From his first day in the big leagues, the New York-born Greenberg had dealt with persecution for being Jewish. From teammate Jo-Jo White asking where his horns were to the verbal abuse from bigoted fans and the media, the 6-foot-3 slugger always did his best to shut the noise out and concentrate on baseball. But in 1938, that would be more difficult then he could have ever imagined.
While Greenberg was battling at the plate, his people overseas were dealing with a completely different battle. Adolf Hitler, who had been chancellor of Germany since 1933, had taken direct control of the country’s military in February of ’38. He then began his methodic takeover of all neighboring countries, spreading Nazism and the early stages of World War II and the Holocaust.
Hank Greenberg in 1938 chronicles the events of 1938, both on the baseball diamond and the streets of Europe. As Greenberg’s bat had him on course for Babe Ruth’s home run record, Hitler’s “Final Solution” was beginning to take shape. Jews across the US, worried about the issues overseas, looked to Greenberg as a symbol of hope. Though normally hesitant to speak about the anti-Semitism he dealt with, the slugger still knew the role he was playing for so many of his people, saying “I came to feel that if I, as a Jew, hit a home run, I was hitting one against Hitler.”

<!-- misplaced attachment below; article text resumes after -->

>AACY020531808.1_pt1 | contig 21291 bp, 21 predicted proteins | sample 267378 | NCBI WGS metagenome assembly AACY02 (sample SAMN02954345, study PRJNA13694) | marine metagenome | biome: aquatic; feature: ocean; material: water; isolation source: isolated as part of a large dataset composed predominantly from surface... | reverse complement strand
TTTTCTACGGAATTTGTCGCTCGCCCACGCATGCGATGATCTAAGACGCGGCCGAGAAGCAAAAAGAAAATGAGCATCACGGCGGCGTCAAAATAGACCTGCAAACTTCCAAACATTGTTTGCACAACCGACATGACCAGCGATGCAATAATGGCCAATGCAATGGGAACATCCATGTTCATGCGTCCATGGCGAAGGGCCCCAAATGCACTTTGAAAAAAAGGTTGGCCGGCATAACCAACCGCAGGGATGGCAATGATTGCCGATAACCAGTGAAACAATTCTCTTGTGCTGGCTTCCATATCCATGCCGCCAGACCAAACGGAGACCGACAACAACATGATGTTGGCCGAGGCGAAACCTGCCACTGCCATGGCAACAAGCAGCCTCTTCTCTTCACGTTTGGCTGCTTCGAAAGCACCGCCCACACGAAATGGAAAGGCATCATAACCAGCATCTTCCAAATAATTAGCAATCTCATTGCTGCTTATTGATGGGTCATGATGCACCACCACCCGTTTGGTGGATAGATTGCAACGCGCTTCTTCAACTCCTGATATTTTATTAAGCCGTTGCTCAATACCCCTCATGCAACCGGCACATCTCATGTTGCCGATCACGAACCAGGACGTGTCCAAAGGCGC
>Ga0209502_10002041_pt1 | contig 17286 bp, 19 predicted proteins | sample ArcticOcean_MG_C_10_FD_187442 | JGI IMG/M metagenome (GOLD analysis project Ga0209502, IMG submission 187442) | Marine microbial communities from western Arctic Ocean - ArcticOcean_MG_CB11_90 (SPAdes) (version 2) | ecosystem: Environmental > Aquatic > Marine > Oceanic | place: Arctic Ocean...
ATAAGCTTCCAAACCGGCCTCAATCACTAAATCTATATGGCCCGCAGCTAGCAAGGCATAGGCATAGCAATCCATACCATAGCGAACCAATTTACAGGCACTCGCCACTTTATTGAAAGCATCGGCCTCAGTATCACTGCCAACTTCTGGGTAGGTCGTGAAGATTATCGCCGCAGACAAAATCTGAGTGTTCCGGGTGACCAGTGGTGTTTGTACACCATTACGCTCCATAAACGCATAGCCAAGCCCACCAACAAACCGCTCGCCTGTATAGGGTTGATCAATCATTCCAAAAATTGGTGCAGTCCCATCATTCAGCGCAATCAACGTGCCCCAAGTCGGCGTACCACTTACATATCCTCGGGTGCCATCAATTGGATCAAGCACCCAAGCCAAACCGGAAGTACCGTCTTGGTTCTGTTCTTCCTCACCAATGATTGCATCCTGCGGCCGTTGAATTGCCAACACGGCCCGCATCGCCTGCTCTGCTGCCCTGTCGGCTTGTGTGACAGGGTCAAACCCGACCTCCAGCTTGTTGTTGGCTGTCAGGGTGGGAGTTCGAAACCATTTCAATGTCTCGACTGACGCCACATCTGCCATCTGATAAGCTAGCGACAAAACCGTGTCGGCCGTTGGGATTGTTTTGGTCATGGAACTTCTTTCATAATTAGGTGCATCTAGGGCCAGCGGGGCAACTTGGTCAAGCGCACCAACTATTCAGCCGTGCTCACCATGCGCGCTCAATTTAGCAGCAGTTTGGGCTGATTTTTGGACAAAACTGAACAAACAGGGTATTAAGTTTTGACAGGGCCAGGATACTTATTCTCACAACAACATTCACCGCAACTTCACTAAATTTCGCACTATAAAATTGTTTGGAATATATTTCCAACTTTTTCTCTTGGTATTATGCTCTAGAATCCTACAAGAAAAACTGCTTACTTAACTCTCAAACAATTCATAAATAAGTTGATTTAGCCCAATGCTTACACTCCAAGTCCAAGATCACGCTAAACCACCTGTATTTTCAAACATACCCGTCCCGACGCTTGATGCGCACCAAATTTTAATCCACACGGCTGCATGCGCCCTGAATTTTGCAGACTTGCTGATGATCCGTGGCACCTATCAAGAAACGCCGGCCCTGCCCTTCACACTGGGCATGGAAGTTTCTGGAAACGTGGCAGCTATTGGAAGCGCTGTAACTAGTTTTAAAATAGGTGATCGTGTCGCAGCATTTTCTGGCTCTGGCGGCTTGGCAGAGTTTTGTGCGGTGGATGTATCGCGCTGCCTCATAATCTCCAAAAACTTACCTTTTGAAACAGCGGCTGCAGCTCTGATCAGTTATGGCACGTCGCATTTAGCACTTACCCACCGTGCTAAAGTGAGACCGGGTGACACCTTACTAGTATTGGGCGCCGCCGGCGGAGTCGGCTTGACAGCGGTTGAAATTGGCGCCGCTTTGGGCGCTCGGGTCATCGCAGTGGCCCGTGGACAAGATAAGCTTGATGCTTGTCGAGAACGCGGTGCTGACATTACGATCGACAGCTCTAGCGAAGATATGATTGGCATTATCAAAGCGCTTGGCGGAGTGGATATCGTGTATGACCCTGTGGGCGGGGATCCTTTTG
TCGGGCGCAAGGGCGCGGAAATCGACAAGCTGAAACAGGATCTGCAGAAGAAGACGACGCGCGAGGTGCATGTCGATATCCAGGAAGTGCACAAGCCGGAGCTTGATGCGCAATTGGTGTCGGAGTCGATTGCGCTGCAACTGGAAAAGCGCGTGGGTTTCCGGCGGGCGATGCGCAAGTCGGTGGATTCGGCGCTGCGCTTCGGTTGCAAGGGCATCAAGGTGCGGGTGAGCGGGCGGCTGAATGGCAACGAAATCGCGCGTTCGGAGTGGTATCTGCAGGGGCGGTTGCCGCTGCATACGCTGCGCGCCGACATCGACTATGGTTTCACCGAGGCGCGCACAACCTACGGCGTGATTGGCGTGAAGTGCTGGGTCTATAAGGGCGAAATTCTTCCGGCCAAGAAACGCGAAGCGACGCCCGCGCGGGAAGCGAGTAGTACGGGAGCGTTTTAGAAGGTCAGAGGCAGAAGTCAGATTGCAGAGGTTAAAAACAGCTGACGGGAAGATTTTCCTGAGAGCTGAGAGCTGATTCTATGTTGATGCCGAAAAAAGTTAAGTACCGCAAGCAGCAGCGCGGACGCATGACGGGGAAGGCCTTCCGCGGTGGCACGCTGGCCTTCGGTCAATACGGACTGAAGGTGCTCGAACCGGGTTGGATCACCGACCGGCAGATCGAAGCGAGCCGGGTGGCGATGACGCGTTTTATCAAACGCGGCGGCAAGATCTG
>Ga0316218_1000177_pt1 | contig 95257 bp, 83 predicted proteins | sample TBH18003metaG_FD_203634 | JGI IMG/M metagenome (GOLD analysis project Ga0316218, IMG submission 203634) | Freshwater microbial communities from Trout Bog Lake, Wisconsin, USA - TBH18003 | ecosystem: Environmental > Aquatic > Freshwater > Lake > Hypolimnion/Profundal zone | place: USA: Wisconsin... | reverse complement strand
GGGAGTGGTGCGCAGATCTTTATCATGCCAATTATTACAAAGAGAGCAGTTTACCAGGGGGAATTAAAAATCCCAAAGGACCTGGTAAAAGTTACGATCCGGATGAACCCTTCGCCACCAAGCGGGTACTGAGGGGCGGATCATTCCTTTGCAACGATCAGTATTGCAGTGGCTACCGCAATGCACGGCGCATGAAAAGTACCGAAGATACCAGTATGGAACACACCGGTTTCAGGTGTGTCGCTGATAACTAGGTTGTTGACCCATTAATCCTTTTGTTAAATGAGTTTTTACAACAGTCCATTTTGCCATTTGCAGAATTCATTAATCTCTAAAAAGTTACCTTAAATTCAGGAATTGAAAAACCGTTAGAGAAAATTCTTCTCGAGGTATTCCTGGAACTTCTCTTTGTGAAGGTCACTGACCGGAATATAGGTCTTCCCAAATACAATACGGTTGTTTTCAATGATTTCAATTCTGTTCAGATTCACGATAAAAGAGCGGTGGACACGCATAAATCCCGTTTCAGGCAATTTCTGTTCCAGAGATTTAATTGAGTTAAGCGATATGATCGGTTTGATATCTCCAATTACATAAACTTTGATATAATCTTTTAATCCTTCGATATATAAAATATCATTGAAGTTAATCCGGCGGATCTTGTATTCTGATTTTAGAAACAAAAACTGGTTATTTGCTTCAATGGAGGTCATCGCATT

|Publisher:||Sports Publishing LLC|
|Product dimensions:||6.10(w) x 9.10(h) x 1.30(d)|
About the Author
Table of Contents
Spring Training 1
Beyond '38 161
The Final (Class) Act 179
Greenberg's 1938 Game Log 188
Greenberg's Walks, September 1938 208
Greenberg's Home Runs and Splits, 1938 211
Hank Greenberg, 1938 vs. Babe Ruth, 1927: A Homer-by-Homer Comparison 216